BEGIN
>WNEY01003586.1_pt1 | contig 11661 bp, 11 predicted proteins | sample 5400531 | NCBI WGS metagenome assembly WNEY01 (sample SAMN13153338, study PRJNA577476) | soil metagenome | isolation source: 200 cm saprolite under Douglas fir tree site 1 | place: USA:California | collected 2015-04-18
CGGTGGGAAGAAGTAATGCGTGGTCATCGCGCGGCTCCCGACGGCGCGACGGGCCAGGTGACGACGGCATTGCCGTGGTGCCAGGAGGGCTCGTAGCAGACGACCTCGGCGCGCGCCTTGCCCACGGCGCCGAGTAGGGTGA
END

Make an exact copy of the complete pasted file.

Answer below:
>WNEY01003586.1_pt1 | contig 11661 bp, 11 predicted proteins | sample 5400531 | NCBI WGS metagenome assembly WNEY01 (sample SAMN13153338, study PRJNA577476) | soil metagenome | isolation source: 200 cm saprolite under Douglas fir tree site 1 | place: USA:California | collected 2015-04-18
CGGTGGGAAGAAGTAATGCGTGGTCATCGCGCGGCTCCCGACGGCGCGACGGGCCAGGTGACGACGGCATTGCCGTGGTGCCAGGAGGGCTCGTAGCAGACGACCTCGGCGCGCGCCTTGCCCACGGCGCCGAGTAGGGTGA